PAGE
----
October 16, 2006, - 4:20 pm
By Debbie Schlussel
Today’s Wall Street Journal reports that Michael Chertoff and his Homeland Security Department will finally work with local police in the war on terror–more than 5 years after the 9/11 attacks. He reportedly announced this, today, at the annual meeting of the International Association of Chief of Police.
But we’re not buying it, and we’re alarmed by the new plans, even if they do go into effect.
For the entirety of its existence, DHS shunned local police, a problem which the Wall St. Journal illuminated in a plethora of in-depth stories and interviews with police chiefs. DHS refused to share terrorism databases and information regarding threats with local police, but expected the locals to share information with the department, unfettered.
In some cases, this ill-advised policy is appropriate, such as in the case of the City of Dearbornistan in the heart of Islamic America, where the Chief of Police and some of his Muslim community-based police are not to be trusted. Federal law enforcement officials have told us of some Dearborn police apparently tipping off their co-religionists about raids and investigations, rendering them useless and blown.
But in most other cases, the relationship has been sour for no reason, and DHS hoarded valuable information. In other instances, DHS employees tipped off friends in New York to alleged terror threats, causing heartache and resentment by NYPD officials who were not privy to serious threats that threatened their lives and limbs.
Deputy DHS Secretary Michael Jackson–whose pronouncements often sound like they’re coming from that other Michael Jackson–says that security clearances will be resolved more quickly by a private company (uh-oh!–like the private company that granted visas to the deceased 9/11 hijackers) and that police officers will soon be able to access terror databases. DHS will also create “fellowships” for senior police to work in Washington with DHS analysts and intteligence officials in Washington.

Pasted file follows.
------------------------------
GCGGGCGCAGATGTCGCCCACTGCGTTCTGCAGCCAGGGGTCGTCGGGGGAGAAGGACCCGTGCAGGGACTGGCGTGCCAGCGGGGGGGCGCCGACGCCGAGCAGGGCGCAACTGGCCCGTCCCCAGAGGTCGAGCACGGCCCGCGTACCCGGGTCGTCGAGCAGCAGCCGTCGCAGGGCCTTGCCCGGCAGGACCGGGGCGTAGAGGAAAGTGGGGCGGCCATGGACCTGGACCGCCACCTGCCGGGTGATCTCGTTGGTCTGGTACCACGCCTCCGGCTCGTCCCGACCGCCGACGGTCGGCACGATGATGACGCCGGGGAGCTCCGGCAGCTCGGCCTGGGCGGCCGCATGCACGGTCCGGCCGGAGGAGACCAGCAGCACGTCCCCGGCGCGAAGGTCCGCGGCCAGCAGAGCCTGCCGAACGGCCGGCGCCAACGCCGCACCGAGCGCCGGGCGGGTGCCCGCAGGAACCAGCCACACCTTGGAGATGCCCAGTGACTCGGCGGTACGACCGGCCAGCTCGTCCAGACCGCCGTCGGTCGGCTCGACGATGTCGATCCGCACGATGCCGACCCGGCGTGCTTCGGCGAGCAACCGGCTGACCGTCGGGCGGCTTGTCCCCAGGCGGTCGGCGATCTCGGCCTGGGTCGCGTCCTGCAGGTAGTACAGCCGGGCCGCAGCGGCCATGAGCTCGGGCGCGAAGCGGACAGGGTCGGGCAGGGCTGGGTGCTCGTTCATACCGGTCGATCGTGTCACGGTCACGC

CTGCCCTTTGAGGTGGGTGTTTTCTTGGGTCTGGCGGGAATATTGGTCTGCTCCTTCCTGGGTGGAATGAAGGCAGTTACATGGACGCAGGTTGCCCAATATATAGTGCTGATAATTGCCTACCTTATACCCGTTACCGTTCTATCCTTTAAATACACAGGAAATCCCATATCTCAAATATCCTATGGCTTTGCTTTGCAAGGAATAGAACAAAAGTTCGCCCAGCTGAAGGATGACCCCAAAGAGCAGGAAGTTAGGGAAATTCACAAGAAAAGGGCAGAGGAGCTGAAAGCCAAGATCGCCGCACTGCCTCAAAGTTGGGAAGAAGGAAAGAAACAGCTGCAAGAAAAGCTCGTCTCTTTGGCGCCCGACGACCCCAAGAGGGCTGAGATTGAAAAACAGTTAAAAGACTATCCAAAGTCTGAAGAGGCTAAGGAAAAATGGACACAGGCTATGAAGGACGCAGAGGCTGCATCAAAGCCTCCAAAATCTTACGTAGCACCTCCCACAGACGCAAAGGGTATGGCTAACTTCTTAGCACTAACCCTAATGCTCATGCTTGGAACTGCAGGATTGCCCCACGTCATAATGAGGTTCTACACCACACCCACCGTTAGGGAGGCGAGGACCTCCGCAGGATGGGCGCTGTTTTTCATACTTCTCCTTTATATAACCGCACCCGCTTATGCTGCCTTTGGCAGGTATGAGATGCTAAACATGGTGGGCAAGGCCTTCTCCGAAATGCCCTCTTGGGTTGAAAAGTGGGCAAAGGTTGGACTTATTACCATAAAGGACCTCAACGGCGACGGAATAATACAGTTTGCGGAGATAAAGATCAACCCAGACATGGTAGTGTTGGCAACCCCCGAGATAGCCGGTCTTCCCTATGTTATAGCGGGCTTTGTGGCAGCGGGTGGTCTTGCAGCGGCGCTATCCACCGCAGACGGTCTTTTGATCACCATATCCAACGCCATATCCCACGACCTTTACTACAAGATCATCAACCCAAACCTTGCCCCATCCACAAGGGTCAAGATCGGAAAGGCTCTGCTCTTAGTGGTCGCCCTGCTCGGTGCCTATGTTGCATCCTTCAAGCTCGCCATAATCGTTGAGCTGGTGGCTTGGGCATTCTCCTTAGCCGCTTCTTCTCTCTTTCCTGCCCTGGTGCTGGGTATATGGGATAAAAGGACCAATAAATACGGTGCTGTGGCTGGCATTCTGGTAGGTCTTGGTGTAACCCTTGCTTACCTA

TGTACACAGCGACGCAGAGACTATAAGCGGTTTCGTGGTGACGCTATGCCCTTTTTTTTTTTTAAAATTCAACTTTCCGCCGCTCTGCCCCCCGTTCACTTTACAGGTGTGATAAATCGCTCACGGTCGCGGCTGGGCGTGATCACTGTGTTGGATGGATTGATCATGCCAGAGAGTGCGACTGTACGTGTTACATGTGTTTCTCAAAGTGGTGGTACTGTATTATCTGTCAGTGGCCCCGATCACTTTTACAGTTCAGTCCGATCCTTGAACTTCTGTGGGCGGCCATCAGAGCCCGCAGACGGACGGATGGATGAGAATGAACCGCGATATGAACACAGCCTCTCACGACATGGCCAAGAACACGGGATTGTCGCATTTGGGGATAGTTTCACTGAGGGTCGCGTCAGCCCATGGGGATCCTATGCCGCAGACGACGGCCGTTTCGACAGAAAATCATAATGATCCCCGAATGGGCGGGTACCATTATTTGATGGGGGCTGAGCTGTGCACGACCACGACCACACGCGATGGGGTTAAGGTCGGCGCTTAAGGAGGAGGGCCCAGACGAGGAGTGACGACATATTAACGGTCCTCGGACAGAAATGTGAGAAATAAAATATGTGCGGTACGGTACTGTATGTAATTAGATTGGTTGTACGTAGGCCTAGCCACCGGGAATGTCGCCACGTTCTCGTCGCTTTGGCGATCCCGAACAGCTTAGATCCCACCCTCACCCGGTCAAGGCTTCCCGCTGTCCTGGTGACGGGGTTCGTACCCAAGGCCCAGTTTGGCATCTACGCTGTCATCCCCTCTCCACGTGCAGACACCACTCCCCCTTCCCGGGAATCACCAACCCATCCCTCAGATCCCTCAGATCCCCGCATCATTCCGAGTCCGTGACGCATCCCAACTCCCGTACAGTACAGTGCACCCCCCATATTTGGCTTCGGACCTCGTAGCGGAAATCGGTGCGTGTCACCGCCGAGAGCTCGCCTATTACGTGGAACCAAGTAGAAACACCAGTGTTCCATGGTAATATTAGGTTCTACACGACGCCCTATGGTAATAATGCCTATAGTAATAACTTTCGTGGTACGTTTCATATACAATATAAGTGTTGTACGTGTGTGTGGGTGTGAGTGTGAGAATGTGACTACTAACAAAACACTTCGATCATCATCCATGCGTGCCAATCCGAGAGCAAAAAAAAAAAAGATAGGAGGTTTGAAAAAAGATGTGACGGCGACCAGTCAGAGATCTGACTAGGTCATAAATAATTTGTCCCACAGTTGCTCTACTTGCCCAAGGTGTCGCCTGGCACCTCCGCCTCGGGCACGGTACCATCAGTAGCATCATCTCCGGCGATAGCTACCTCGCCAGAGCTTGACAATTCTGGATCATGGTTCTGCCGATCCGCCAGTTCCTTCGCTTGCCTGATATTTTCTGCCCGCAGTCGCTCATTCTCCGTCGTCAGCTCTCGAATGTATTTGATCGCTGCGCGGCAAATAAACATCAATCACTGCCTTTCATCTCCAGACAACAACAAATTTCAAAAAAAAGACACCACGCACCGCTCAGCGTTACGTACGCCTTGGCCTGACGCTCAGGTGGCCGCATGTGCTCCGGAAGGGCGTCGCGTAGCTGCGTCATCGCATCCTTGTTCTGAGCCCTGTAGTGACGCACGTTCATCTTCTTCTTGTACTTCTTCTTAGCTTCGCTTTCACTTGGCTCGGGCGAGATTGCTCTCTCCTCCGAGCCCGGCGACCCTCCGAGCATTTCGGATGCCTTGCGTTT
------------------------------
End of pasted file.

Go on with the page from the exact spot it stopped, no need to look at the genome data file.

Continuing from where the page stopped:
Since the article does not mention how the security clearances will be limited and to whom they will be doled out–and it also mentions civil liberties advocates–we hope that a floodgate will not open in order to make up for the trickle thus far. That is to say, we hope local police officers like Daniel Saab–a Muslim community based police officer in Dearborn, who was convicted of using his position to harass a Michigan official, yet remains on the force–will not have access to any terror databases, regardless of what Islamists and ACLU types accompany Chertoff civil rights advisor, Daniel Sutherland, to meet with the boss (Chertoff). Several sources told us that Saab, who should have been fired from the force pursuant to his conviction (but wasn’t–hey, he’s Muslim and, thus, untouchable), posted Hezbollah posters at or near his post in the Dearborn Public Library.
Unfortunately, Chertoff does not know how to limit things in this way. He repeatedly told USA Today he’s against profiling of Muslim males, using a phony excuse about “the women.”
His real reason: He simply doesn’t have the testicles to do what the Israelis do to save lives–profile. And that includes profiling who gets what information in local law enforcement, even if it means the corner of Hezbollah-occupied America will get this information.
Like we’ve said, which Michael Jackson is running this show?
Tags: America, bizarre pop singer, chief, civil rights advisor, Daniel Saab, Daniel Sutherland, Dearborn Police, Dearborn Public Library, Dearbornistan, Debbie Schlussel, Deputy DHS Secretary, DHS, Hizballah, International Association, local law enforcement, Michael Chertoff, Michael Jackson, Michigan, New York, official, police officer, Secretary, USA Today, Wall St. Journal, Wall Street Journal, Washington